Oh, and those same dehumanizing bigotries that fill your straight children with hate? They fill your gay children with suicidal despair. And you have the nerve to ask me to be more careful with my words.

Did that hurt to hear? Good.

The Trevor Project
Gay, Lesbian and Straight Education Network (GLSEN)

Newt has been trying to brand Democrats as "the party of food stamps," which is interesting considering that he doesn't understand the basic economic principle behind how they work:

GINGRICH: I carry around a bumper sticker that says 2 plus 2 equals 4. So I'd be very curious how a dollar given to somebody becomes a $1.79. [...] I don't understand how liberal math turns $1 into $1.79.

There aren't opposing subjects such as "math" and "liberal math," (or "economics" and "liberal economics," to be more precise)...there are theories that correspond to reality, and then there are the Faux/talk radio explanations.

Newt, if you don't understand economic principles (e.g., the velocity of money and the fiscal multiplier effect) you should go back to school and take Economics 101. The equations you'll learn there won't fit on a bumper-sticker, but they more accurately describe how the economy works than your first-grade free-market fundamentalism. If you can't fathom the principle--let alone the math--behind stimulative spending, then perhaps you're unsuited for any position (whether pundit or politician) that requires such comprehension.

If you enjoyed the fabulous "Twilight Remixed: Buffy vs. Edward" video mashup from last year, you may want to know that the media remix artistry of Jonathan McIntosh at Rebellious Pixels is on full display again with "Donald Duck Meets Glenn Beck and Right Wing Radio Duck" (h/t: Henry at Crooked Timber):

Glenn Beck's insipid and inane response is here, for what it's worth.

In the NYT, Stanley Fish writes about the film Howl. Based on the life and most famous work of poet Allen Ginsburg, (which I discussed here) Howl has a multi-layered narrative structure that affords viewers "a chance to hear the same lines and passages twice and even three times:"

...as a result, we experience the effect of deepening understanding that is produced by the classroom teacher who circles and surrounds a poem with information, references and multiple points of view.

Interpretation in still another register is provided by the amazing animation -- part-biographical, part-metaphorical, part-imagistic and largely hallucinogenic -- that seems to flow upward from Ginsberg's mouth as he reads. The phrase "teaching moment" is now overused, but this film earns it and leaves us wanting more, not more of Franco (who is terrific), not more of the plot (which is less than minimal), not more of the trial (you get just enough), but more literary criticism. Mirabile dictu!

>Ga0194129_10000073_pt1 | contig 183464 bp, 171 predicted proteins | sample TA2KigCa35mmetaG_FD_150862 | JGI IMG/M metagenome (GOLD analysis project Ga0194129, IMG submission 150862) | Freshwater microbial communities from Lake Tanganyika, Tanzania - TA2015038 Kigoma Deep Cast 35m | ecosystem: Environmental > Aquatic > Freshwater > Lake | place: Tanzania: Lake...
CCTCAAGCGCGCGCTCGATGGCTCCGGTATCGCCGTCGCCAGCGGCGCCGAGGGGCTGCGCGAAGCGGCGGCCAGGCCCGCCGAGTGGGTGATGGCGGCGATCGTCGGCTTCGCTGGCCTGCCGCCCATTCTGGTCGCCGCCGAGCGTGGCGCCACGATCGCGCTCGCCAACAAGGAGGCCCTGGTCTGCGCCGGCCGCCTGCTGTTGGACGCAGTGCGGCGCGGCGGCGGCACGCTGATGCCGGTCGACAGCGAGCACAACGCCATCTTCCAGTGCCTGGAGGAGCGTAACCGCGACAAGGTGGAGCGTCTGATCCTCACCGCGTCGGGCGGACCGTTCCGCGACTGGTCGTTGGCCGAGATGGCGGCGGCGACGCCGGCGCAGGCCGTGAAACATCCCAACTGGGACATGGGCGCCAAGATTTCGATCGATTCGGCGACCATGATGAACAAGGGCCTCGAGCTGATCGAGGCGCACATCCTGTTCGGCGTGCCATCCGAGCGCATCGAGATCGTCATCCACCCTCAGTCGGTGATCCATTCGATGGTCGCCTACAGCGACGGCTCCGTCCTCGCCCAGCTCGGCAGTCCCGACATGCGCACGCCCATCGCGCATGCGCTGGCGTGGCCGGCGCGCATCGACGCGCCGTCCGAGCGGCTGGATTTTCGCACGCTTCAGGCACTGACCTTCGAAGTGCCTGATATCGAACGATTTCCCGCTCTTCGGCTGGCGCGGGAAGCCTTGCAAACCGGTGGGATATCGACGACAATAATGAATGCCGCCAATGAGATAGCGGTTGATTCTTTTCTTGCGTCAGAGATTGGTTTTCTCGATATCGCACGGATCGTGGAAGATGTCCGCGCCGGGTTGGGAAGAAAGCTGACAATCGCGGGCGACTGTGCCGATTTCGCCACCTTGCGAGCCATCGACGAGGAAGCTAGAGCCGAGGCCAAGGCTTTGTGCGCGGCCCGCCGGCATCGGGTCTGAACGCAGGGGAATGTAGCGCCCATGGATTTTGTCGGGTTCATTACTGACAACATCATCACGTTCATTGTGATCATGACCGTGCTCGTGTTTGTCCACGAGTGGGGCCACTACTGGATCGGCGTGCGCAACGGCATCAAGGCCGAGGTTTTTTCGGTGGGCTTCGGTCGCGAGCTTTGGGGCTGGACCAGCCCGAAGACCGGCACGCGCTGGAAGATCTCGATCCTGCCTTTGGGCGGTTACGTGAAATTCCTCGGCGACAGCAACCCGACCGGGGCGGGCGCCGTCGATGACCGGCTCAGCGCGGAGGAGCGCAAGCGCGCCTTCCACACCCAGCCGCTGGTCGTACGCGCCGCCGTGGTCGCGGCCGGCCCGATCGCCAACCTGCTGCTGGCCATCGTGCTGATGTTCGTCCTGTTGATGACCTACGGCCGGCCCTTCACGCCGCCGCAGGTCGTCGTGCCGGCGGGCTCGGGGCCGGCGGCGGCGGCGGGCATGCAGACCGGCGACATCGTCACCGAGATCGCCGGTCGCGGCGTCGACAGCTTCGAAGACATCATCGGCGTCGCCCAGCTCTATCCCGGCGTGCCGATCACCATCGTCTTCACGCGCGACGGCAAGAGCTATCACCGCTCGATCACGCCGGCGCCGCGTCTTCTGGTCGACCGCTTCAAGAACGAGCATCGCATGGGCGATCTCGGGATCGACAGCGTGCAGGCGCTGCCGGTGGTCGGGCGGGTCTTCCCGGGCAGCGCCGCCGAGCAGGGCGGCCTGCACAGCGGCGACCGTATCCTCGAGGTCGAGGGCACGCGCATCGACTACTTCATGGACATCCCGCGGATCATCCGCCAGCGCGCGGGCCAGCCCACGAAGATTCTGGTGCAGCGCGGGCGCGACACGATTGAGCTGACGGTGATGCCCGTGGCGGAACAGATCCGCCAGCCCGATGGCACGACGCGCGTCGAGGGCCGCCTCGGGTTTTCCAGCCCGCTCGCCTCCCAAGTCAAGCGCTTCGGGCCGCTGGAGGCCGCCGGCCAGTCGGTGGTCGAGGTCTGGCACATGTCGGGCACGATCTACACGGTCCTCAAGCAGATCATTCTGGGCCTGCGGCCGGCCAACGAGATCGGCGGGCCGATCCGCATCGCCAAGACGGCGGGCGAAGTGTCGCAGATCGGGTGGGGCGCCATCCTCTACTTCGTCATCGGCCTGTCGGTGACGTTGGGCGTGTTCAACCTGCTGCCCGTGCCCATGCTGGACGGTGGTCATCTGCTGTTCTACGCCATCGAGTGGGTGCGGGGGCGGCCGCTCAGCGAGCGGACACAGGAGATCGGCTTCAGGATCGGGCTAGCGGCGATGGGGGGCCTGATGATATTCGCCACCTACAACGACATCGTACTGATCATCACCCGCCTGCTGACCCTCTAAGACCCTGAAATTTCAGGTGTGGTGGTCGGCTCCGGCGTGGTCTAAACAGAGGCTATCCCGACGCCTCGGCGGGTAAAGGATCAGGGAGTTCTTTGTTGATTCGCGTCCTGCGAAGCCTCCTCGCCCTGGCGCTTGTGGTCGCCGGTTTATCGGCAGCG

AO Scott's review echoes this point, writing that Howl "does something that sounds simple until you consider how rarely it occurs in films of any kind. It takes a familiar, celebrated piece of writing and makes it come alive." However, Scott flags the animation sequences as "sincere, visually adept and nearly disastrous, the one serious misstep in a film that otherwise does nearly everything right." (Eric Drooker's animations from the film are published in Howl: The Graphic Novel, and Drooker's previous book of Ginsberg's Illuminated Poems.) The trailer looks pretty good:

update (10/12):
Greta Christina reviews Howl at Carnal Nation and writes that "I do have to respect Allen Ginsberg:"

I have to respect him for writing candidly about sex, at a time when writing candidly about sex could get you arrested. I have to respect him for being an out gay man in the freaking 1950s. I have to respect him for breaking the ground that I'm casually strolling on today.

Allen Ginsberg lived in a world that was much, much shittier about sex than the world I live in today. And the world I live in today is better, in part, because of him: because of the things he wrote, and the fights he fought, and the life he lived out loud.

A lot of things drifted into my mind when I was watching this film. But the idea that kept drifting into my head, again and again, gently and relentlessly, was this:


Over at Commentary, Andrew Ferguson complains about how much attention liberals have paid to the Koch brothers' funding of Teabaggers. Media watchdog ThinkProgress and Jane Mayer's New Yorker article (which I mentioned here) are Ferguson's primary targets, and he claims that worries about campaign-cash corruption "is news only to an ideological imagination made tender and impressionable by a feverish paranoia."

Sorry, Mr Ferguson, but "feverish paranoia" is what your side of the aisle looks like. Have you heard the fake furor over Kenyan birth certificates? Czars? FEMA concentration camps? Death panels? ACORN election fraud? Socialism? Liberal Nazis? Global warming hoaxes? The "Ground Zero" mosque? Impending Sharia law? Terror babies? By contrast, concern over the buying of our elected officials is a calmly expressed concern.

Ferguson's conclusion is no better:

Any Democrat unnerved by the rise of the Tea Party movement will find it comforting to learn that it's a giant confidence trick. The belief requires both a deep cynicism about one's fellow citizens and a touching credulity about the ease with which they can be manipulated. All those angry, badly dressed people shouting into megaphones on TV: they're not evil, they're just stupid.

Neither evilness nor stupidity applies in the vast majority of cases--it certainly doesn't among most conservatives of my acquaintance--but confirmation bias, the Dunning-Kruger effect (I told you I'd use it!), as well as various other cognitive biases appear to have a very significant explanatory value.